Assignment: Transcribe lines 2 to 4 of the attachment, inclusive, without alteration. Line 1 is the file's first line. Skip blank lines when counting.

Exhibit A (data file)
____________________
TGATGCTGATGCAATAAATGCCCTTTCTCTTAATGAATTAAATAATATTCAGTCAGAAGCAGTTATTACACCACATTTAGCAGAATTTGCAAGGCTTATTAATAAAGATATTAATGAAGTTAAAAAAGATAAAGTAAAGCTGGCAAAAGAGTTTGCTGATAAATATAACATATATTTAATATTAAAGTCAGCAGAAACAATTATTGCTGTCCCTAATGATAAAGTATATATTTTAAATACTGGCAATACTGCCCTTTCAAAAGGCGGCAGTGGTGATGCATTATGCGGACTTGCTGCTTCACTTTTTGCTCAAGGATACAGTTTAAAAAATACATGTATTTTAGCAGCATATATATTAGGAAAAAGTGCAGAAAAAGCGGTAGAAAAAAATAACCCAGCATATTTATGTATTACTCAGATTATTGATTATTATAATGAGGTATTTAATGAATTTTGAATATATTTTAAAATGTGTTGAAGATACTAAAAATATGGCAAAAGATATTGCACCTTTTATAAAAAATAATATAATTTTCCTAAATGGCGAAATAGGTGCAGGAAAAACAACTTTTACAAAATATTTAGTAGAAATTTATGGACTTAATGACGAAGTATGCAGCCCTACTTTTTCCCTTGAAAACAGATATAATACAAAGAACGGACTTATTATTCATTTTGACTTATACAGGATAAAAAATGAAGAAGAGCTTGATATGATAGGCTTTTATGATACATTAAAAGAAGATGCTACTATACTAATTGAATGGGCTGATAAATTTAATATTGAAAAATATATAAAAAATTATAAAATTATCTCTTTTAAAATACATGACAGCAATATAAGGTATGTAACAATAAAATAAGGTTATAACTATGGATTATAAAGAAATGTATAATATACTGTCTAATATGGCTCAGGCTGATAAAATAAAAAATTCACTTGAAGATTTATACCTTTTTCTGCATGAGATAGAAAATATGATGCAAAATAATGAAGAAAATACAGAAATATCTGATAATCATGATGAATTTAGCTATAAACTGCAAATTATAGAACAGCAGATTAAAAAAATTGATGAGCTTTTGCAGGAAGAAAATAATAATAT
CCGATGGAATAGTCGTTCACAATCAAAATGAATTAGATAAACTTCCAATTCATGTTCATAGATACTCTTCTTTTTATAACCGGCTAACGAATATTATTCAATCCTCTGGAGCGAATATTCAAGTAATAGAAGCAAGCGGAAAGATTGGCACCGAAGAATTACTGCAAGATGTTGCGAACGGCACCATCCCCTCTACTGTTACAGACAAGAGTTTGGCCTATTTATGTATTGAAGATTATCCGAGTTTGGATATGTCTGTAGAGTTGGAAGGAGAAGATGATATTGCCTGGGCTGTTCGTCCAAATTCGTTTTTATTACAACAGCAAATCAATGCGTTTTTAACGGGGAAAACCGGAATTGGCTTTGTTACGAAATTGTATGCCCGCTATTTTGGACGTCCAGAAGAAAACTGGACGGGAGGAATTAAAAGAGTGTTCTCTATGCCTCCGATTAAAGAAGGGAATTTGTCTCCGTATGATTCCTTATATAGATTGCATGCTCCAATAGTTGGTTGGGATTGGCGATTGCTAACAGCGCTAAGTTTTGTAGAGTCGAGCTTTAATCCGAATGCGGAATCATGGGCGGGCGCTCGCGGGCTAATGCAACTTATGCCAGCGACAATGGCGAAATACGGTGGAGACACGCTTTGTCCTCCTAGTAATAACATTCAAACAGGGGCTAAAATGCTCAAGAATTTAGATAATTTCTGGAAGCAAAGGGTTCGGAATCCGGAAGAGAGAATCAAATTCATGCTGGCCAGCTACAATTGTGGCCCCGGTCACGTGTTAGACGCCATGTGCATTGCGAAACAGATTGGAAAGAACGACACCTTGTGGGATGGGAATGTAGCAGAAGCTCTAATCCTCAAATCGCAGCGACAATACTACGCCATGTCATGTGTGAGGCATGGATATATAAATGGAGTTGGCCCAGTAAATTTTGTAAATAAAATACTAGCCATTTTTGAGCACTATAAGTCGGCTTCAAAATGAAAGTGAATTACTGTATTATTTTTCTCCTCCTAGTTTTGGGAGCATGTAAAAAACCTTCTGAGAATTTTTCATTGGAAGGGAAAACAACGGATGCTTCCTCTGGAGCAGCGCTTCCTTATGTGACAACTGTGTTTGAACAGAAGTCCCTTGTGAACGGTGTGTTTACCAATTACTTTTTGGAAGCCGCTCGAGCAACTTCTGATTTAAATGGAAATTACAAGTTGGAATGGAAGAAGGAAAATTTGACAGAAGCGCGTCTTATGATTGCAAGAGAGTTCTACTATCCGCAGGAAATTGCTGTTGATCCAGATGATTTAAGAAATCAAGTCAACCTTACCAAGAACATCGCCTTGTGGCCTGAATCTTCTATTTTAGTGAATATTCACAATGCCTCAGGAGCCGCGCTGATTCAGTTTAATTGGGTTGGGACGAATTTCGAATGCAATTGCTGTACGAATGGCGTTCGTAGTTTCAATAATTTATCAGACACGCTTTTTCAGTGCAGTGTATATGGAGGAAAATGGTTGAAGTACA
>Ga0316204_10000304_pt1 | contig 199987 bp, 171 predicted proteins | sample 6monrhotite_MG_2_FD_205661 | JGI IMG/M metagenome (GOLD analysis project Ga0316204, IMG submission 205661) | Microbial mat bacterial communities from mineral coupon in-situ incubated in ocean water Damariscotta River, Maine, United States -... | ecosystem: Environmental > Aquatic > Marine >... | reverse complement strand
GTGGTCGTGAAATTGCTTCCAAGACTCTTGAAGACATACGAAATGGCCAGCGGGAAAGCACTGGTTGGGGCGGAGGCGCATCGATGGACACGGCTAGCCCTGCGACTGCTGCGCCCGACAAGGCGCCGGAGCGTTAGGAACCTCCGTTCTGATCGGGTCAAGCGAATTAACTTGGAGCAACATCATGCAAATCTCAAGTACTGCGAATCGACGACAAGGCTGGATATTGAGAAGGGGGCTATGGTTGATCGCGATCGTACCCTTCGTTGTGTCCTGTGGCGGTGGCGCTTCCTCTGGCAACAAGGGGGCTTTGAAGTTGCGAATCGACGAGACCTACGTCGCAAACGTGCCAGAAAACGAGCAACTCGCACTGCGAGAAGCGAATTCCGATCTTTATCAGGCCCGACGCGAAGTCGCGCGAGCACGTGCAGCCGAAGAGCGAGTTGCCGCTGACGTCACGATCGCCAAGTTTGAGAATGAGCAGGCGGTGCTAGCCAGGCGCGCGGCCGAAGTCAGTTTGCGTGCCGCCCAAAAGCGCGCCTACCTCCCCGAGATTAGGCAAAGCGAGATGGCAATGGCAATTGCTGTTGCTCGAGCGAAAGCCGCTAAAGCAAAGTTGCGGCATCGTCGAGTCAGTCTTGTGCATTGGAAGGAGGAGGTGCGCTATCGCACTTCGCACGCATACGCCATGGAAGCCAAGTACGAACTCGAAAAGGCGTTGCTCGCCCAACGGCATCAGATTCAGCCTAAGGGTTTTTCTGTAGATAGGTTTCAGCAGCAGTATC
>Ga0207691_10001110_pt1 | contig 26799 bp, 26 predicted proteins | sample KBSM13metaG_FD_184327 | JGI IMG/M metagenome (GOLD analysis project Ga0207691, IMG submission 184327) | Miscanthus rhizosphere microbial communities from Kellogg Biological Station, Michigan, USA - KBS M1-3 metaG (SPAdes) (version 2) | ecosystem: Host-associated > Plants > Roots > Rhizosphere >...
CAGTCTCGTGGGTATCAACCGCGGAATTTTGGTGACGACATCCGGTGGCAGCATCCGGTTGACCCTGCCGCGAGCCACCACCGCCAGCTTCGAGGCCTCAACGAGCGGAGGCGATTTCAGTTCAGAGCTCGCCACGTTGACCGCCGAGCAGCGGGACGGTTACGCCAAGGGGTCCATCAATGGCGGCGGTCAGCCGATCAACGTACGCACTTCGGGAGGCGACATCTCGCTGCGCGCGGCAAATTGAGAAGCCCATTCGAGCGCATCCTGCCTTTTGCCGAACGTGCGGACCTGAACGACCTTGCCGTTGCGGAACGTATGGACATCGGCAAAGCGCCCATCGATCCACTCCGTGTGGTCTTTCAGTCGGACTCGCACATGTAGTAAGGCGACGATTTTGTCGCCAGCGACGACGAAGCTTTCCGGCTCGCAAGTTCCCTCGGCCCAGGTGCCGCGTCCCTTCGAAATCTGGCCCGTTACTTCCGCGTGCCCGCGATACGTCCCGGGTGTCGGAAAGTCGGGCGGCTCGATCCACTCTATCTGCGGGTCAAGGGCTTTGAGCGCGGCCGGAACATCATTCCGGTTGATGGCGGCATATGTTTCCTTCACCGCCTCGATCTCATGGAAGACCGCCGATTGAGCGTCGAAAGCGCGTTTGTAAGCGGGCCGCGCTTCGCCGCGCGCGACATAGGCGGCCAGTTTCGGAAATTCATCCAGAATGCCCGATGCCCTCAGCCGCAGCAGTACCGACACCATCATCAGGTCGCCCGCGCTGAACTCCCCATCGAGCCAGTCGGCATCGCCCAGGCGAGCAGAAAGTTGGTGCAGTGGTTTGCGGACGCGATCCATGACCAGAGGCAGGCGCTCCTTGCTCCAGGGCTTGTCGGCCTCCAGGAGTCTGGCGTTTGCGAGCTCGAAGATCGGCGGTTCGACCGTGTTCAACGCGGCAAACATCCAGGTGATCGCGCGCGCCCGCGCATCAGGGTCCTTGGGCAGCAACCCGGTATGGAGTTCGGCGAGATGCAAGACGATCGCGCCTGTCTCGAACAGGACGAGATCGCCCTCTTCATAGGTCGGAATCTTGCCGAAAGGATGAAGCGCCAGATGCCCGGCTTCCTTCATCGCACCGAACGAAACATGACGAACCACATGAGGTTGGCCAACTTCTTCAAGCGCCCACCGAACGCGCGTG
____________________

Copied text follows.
CCGATGGAATAGTCGTTCACAATCAAAATGAATTAGATAAACTTCCAATTCATGTTCATAGATACTCTTCTTTTTATAACCGGCTAACGAATATTATTCAATCCTCTGGAGCGAATATTCAAGTAATAGAAGCAAGCGGAAAGATTGGCACCGAAGAATTACTGCAAGATGTTGCGAACGGCACCATCCCCTCTACTGTTACAGACAAGAGTTTGGCCTATTTATGTATTGAAGATTATCCGAGTTTGGATATGTCTGTAGAGTTGGAAGGAGAAGATGATATTGCCTGGGCTGTTCGTCCAAATTCGTTTTTATTACAACAGCAAATCAATGCGTTTTTAACGGGGAAAACCGGAATTGGCTTTGTTACGAAATTGTATGCCCGCTATTTTGGACGTCCAGAAGAAAACTGGACGGGAGGAATTAAAAGAGTGTTCTCTATGCCTCCGATTAAAGAAGGGAATTTGTCTCCGTATGATTCCTTATATAGATTGCATGCTCCAATAGTTGGTTGGGATTGGCGATTGCTAACAGCGCTAAGTTTTGTAGAGTCGAGCTTTAATCCGAATGCGGAATCATGGGCGGGCGCTCGCGGGCTAATGCAACTTATGCCAGCGACAATGGCGAAATACGGTGGAGACACGCTTTGTCCTCCTAGTAATAACATTCAAACAGGGGCTAAAATGCTCAAGAATTTAGATAATTTCTGGAAGCAAAGGGTTCGGAATCCGGAAGAGAGAATCAAATTCATGCTGGCCAGCTACAATTGTGGCCCCGGTCACGTGTTAGACGCCATGTGCATTGCGAAACAGATTGGAAAGAACGACACCTTGTGGGATGGGAATGTAGCAGAAGCTCTAATCCTCAAATCGCAGCGACAATACTACGCCATGTCATGTGTGAGGCATGGATATATAAATGGAGTTGGCCCAGTAAATTTTGTAAATAAAATACTAGCCATTTTTGAGCACTATAAGTCGGCTTCAAAATGAAAGTGAATTACTGTATTATTTTTCTCCTCCTAGTTTTGGGAGCATGTAAAAAACCTTCTGAGAATTTTTCATTGGAAGGGAAAACAACGGATGCTTCCTCTGGAGCAGCGCTTCCTTATGTGACAACTGTGTTTGAACAGAAGTCCCTTGTGAACGGTGTGTTTACCAATTACTTTTTGGAAGCCGCTCGAGCAACTTCTGATTTAAATGGAAATTACAAGTTGGAATGGAAGAAGGAAAATTTGACAGAAGCGCGTCTTATGATTGCAAGAGAGTTCTACTATCCGCAGGAAATTGCTGTTGATCCAGATGATTTAAGAAATCAAGTCAACCTTACCAAGAACATCGCCTTGTGGCCTGAATCTTCTATTTTAGTGAATATTCACAATGCCTCAGGAGCCGCGCTGATTCAGTTTAATTGGGTTGGGACGAATTTCGAATGCAATTGCTGTACGAATGGCGTTCGTAGTTTCAATAATTTATCAGACACGCTTTTTCAGTGCAGTGTATATGGAGGAAAATGGTTGAAGTACA
>Ga0316204_10000304_pt1 | contig 199987 bp, 171 predicted proteins | sample 6monrhotite_MG_2_FD_205661 | JGI IMG/M metagenome (GOLD analysis project Ga0316204, IMG submission 205661) | Microbial mat bacterial communities from mineral coupon in-situ incubated in ocean water Damariscotta River, Maine, United States -... | ecosystem: Environmental > Aquatic > Marine >... | reverse complement strand
GTGGTCGTGAAATTGCTTCCAAGACTCTTGAAGACATACGAAATGGCCAGCGGGAAAGCACTGGTTGGGGCGGAGGCGCATCGATGGACACGGCTAGCCCTGCGACTGCTGCGCCCGACAAGGCGCCGGAGCGTTAGGAACCTCCGTTCTGATCGGGTCAAGCGAATTAACTTGGAGCAACATCATGCAAATCTCAAGTACTGCGAATCGACGACAAGGCTGGATATTGAGAAGGGGGCTATGGTTGATCGCGATCGTACCCTTCGTTGTGTCCTGTGGCGGTGGCGCTTCCTCTGGCAACAAGGGGGCTTTGAAGTTGCGAATCGACGAGACCTACGTCGCAAACGTGCCAGAAAACGAGCAACTCGCACTGCGAGAAGCGAATTCCGATCTTTATCAGGCCCGACGCGAAGTCGCGCGAGCACGTGCAGCCGAAGAGCGAGTTGCCGCTGACGTCACGATCGCCAAGTTTGAGAATGAGCAGGCGGTGCTAGCCAGGCGCGCGGCCGAAGTCAGTTTGCGTGCCGCCCAAAAGCGCGCCTACCTCCCCGAGATTAGGCAAAGCGAGATGGCAATGGCAATTGCTGTTGCTCGAGCGAAAGCCGCTAAAGCAAAGTTGCGGCATCGTCGAGTCAGTCTTGTGCATTGGAAGGAGGAGGTGCGCTATCGCACTTCGCACGCATACGCCATGGAAGCCAAGTACGAACTCGAAAAGGCGTTGCTCGCCCAACGGCATCAGATTCAGCCTAAGGGTTTTTCTGTAGATAGGTTTCAGCAGCAGTATC